I loaded up Control this morning, popping into the offices outside the Tomassi fight with dread. I poked into the game’s menu and saw that the game binds your powers to the middle mouse button as well as E. My middle button is a little sticky, so it’s not my favorite binding, but it was a more comfortable and tactical way to play. This made the fight infinitely easier, and I completed it on my second try.

Of course this meant I instantly wanted to keep playing, only to have to get to work instead. I regretted how much of my previous free time I’d spent avoiding Control because I didn’t want to play the boss fight.


Taking a break in a game is usually a good idea when I’m stuck, but I’ve played games long enough to know quitting at a boss fight is only going to keep me away from a game. I don’t know why I keep thinking I’ll wake up as a person who will find boss fights compelling instead of dull. When I get bored or frustrated with a boss fight, I remind myself that it would be better to just dig in and try to complete the fight, or to save and quit when I can sense a boss fight coming so I’ll have something else to do at the start of a play session. But instead I inevitably try a fight a few times and then quit, even though I know I’ll just have to do it later.

I’m looking forward to playing more Control, though I know there will be more boss fights to come. Maybe I’ll take my own advice in the future and quit the game without leaving myself a boss fight. I know myself well enough to doubt this, though. Probably, like when I play boss fights themselves, I’ll keep making the same mistake.



Boss fights are a relic of an era when players could breeze through games in an evening if there weren’t difficulty bottlenecks every other level or so. There really is no good reason to put them in a game where the main campaign runs twelve hours or longer. They’ve stuck around because of this infantile notion that games are a thing you “beat,” rather than just play. (Imagine applying this to just about any other form of entertainment and you realize how dumb it sounds. “Hey, did you finish that new Dark Crystal show on Netflix?” “Yeah, I beat it last night.”)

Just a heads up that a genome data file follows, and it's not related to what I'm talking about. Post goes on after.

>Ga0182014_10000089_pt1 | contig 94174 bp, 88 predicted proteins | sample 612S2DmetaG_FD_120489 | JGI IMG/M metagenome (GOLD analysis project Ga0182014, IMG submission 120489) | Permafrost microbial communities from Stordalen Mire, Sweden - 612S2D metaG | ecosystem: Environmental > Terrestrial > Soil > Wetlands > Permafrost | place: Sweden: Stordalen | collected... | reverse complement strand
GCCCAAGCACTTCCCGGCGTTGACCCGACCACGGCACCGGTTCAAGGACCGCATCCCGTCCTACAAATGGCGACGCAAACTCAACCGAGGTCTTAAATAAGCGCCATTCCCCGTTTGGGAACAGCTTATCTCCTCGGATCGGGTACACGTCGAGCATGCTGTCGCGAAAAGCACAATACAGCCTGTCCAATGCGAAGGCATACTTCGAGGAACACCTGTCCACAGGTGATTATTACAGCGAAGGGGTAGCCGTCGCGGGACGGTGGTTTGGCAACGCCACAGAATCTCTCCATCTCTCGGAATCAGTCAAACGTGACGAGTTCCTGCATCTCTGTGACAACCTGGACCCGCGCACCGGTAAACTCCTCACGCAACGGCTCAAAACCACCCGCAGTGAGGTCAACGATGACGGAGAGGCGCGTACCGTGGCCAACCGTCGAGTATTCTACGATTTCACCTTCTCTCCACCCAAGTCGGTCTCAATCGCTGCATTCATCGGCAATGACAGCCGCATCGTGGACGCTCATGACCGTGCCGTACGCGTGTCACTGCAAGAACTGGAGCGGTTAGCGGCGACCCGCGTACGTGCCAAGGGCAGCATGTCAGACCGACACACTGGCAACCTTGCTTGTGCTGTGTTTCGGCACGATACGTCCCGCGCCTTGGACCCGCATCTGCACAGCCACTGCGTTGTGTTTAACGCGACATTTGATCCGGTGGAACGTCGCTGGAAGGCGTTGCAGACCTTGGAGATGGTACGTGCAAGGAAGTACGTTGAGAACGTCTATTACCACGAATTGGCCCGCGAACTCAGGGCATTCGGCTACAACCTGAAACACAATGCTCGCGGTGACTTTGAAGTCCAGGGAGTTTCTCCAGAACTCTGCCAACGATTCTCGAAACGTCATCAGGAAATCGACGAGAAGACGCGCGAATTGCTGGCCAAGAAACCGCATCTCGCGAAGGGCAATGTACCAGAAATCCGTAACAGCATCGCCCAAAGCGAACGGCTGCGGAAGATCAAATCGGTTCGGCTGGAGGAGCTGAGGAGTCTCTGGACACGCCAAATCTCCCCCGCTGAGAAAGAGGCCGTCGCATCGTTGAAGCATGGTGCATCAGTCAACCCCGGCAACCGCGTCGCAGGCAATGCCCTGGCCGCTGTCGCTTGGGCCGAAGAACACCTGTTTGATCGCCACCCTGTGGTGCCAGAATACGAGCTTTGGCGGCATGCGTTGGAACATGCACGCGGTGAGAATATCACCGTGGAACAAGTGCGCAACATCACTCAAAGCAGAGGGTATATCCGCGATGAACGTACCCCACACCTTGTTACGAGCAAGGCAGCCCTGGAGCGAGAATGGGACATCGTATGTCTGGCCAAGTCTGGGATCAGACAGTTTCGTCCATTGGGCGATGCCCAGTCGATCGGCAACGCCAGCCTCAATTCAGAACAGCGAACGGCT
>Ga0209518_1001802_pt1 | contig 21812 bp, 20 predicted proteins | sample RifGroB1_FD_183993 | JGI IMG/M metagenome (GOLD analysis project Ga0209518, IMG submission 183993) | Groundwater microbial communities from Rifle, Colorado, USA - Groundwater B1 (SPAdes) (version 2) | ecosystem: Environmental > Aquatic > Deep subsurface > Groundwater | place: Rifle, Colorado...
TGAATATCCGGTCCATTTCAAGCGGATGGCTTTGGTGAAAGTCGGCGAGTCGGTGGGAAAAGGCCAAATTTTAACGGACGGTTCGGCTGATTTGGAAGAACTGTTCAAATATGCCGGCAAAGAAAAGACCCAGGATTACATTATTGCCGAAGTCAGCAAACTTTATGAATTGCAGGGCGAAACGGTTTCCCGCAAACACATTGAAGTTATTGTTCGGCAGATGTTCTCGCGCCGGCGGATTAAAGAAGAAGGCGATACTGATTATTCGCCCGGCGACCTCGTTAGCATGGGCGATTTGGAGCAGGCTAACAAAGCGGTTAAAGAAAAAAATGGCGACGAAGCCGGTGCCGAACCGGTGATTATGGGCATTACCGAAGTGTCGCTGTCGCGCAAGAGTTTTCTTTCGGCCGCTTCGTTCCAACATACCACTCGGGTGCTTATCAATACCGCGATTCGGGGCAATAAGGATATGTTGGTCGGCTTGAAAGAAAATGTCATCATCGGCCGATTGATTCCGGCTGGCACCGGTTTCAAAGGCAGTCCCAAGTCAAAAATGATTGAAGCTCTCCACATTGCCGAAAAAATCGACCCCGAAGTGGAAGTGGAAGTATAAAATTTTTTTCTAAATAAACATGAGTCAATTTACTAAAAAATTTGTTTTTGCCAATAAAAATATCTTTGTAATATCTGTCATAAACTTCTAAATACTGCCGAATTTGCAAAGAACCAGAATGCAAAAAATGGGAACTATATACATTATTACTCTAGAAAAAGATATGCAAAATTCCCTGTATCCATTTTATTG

I have a neuropathy that affects my hands, so any part of a game that requires a lot of repetitive actions, like button-mashing, or fine motor control (i.e., aiming for that one tiny vulnerable spot on an enemy) is just a royal pain in the ass. Not fun, not challenging, just an irritant the designers have placed in the way of me enjoying the other 95% of the game.

Case in point: I loved the exploring aspects of the Metroid Prime series, but the boss battles could just eat shit and die. It felt like the designers were holding the fun parts of the game for ransom, and I’d have to do this not-fun thing to get them back. My ideal of a “good” boss battle is something like Breath of the Wild, where, once the battle mechanic is clear, you just do it two or three times and that’s it, you get back to the parts of the game that are actually worth playing.

None of this is to knock games that are designed to be hard, like Dark Souls, or high difficulty settings. But in a lot of cases boss battles are just pointless kneejerk “challenges” that add nothing to the overall experience.